Charles Ellis: Winning The Loser’s Game by Wade W. Slome, CFA, CFP®, Investing Caffeine
Posted January 2011
Besides hanging out with family and friends, and stuffing my face with endless amounts of food, the other benefit of the holidays is the quality time I’m afforded to dive into a few books. While sinking into the couch in my bloated state, I had the pleasure of reading an incredible, investment classic by Charles Ellis, Winning the Loser’s Game – “WTLG” (click here to view other remarkable book I read [non-investment related]). To put my enthusiasm in perspective, WTLG has even achieved the elite and privileged distinction of making the distinguished “Recommended Reading” list of Investing Caffeine (located along the right-side of the page). Wow…now I know you must be really impressed.
The Man, The Myth, the Ellis
For those not familiar with Charley Ellis, he has a long, storied investment career. Not only has he authored 12 books, including compilations on Goldman Sachs (GS) and Capital Group, but his professional career dates back prior to 1972, when he founded institutional consulting firm Greenwich Associates. Besides earning a college degree from Yale University, and an MBA from Harvard Business School, he also garnered a PhD from New York University. Ellis also is a director at the Vanguard Group and served as Investment Committee chair at Yale University along investment great David Swensen (read also Super Swensen) from 1992 – 2008.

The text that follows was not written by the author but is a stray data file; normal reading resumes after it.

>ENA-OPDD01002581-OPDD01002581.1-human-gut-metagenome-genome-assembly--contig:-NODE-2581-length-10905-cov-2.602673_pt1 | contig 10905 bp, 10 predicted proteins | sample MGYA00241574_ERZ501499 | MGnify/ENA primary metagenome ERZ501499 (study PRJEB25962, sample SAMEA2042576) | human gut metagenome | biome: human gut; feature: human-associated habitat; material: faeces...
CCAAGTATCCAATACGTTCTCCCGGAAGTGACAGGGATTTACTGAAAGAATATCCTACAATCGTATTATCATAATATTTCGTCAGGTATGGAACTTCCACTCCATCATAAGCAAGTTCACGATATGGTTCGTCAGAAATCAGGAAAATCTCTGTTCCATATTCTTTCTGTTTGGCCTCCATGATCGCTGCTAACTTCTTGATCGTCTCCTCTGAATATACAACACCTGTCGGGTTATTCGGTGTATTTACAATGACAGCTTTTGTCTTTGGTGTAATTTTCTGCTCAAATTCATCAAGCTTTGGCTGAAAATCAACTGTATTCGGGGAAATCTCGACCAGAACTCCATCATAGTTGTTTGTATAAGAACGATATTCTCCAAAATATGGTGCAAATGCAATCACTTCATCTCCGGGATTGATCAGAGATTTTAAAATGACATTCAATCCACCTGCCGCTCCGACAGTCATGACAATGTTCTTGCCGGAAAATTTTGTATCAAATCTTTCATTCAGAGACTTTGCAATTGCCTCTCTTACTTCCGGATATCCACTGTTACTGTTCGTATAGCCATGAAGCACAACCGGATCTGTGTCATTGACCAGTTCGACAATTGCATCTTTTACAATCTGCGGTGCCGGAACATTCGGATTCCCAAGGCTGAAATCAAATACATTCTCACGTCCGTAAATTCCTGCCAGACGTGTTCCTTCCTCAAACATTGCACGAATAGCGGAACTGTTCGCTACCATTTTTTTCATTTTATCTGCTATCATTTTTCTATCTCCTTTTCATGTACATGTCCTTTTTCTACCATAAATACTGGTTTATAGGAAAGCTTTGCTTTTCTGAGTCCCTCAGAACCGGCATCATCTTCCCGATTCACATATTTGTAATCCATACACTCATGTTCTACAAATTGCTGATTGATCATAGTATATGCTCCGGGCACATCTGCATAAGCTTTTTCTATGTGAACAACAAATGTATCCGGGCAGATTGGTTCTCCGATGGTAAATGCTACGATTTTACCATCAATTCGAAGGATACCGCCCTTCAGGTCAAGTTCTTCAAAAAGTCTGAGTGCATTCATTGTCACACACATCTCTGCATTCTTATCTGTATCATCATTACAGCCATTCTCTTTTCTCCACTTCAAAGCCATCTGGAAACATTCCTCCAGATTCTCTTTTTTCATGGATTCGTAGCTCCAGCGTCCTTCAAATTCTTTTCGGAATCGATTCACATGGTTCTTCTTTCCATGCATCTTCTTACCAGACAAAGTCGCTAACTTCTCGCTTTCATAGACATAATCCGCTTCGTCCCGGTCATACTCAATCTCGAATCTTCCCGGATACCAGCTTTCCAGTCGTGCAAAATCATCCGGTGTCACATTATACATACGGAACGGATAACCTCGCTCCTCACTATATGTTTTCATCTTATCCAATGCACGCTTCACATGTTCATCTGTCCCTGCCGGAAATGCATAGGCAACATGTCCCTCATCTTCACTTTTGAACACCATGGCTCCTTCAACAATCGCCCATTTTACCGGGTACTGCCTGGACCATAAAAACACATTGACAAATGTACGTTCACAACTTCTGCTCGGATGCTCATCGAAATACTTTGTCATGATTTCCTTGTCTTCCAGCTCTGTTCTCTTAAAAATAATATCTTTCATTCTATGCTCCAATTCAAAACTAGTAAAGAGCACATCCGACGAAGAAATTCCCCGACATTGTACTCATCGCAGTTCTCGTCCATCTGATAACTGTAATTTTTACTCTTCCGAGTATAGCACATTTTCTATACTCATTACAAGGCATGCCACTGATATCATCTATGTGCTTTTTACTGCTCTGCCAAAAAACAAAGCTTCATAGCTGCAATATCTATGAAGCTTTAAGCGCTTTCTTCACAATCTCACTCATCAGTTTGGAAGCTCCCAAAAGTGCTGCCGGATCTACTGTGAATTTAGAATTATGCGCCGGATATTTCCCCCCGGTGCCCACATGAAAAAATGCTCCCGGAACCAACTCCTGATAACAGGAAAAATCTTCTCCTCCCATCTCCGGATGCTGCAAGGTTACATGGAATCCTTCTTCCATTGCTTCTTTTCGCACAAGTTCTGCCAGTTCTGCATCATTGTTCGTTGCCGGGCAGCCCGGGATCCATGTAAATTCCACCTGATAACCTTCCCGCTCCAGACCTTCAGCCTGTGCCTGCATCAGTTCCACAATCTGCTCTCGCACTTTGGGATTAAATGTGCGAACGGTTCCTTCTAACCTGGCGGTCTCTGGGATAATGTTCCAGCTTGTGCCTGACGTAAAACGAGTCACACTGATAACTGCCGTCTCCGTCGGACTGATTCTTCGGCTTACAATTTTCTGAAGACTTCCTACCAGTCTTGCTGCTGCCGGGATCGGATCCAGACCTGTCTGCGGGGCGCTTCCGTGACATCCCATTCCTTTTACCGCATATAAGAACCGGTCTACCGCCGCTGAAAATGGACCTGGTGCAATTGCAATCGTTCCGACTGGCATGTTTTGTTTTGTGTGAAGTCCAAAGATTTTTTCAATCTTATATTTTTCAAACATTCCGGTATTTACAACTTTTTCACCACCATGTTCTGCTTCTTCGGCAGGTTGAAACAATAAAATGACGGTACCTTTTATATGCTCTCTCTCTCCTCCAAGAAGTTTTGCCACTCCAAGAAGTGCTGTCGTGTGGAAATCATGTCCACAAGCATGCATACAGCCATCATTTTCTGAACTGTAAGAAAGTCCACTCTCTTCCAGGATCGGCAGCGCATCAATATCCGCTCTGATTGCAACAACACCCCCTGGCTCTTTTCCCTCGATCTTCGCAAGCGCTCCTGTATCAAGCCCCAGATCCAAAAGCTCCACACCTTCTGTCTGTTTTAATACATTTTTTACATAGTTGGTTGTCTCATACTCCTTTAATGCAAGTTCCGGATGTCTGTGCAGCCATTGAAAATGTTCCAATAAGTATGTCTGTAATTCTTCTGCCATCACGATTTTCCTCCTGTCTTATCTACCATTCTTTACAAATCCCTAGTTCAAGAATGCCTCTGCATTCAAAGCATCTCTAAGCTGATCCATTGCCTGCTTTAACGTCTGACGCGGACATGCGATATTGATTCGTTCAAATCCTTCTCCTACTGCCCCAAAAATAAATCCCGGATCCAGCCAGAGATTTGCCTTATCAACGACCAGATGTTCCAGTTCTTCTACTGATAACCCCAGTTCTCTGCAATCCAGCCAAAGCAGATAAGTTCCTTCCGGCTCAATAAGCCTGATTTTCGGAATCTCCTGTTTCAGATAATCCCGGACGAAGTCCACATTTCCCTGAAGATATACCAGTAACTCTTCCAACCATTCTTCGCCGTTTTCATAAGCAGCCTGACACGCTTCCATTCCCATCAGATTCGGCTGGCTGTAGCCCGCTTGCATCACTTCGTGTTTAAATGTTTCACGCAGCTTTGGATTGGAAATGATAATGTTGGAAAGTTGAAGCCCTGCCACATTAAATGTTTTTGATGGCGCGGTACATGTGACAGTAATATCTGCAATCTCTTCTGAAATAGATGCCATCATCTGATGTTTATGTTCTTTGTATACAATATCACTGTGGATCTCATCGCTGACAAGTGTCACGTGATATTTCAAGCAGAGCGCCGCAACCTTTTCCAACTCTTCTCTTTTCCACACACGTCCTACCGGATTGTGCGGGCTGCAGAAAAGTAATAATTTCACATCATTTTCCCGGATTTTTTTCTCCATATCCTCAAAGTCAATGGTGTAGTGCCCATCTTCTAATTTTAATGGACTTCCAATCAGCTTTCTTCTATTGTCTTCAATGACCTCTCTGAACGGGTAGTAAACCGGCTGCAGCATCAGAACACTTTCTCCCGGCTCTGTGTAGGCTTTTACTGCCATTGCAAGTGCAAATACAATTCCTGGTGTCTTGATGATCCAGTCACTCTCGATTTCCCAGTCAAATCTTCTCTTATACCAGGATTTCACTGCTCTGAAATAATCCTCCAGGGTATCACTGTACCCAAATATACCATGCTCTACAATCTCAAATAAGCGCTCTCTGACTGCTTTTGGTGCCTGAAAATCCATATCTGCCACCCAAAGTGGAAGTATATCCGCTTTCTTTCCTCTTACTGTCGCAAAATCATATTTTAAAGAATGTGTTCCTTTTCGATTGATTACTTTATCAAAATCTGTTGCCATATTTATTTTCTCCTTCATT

With this tremendous investment experience come tremendous insights. The original book, which was published in 1998, is already worth its weight in gold (even at $1,384 per ounce), but the fifth edition of WTLG is even more valuable because it has been updated with Ellis’s perspectives on the 2008-2009 financial crisis.
Because the breadth of topics covered is so vast and indispensable, I will break the WTLG review into a few parts for digestibility. I will start off with the these hand-picked nuggets:
Defining the “Loser’s Game”
Here is how Charles Ellis describes the investment “loser’s game”:
“For professional investors, “the ‘money game’ we call investment management evolved in recent decades from a winner’s game to a loser’s game because a basic change has occurred in the investment environment: The market came to be dominated in the 1970s and 1980s by the very institutions that were striving to win by outperforming the market. No longer is the active investment manager competing with cautious custodians or amateurs who are out of touch with the market. Now he or she competes with other hardworking investment experts in a loser’s game where the secret to winning is to lose less than others lose.”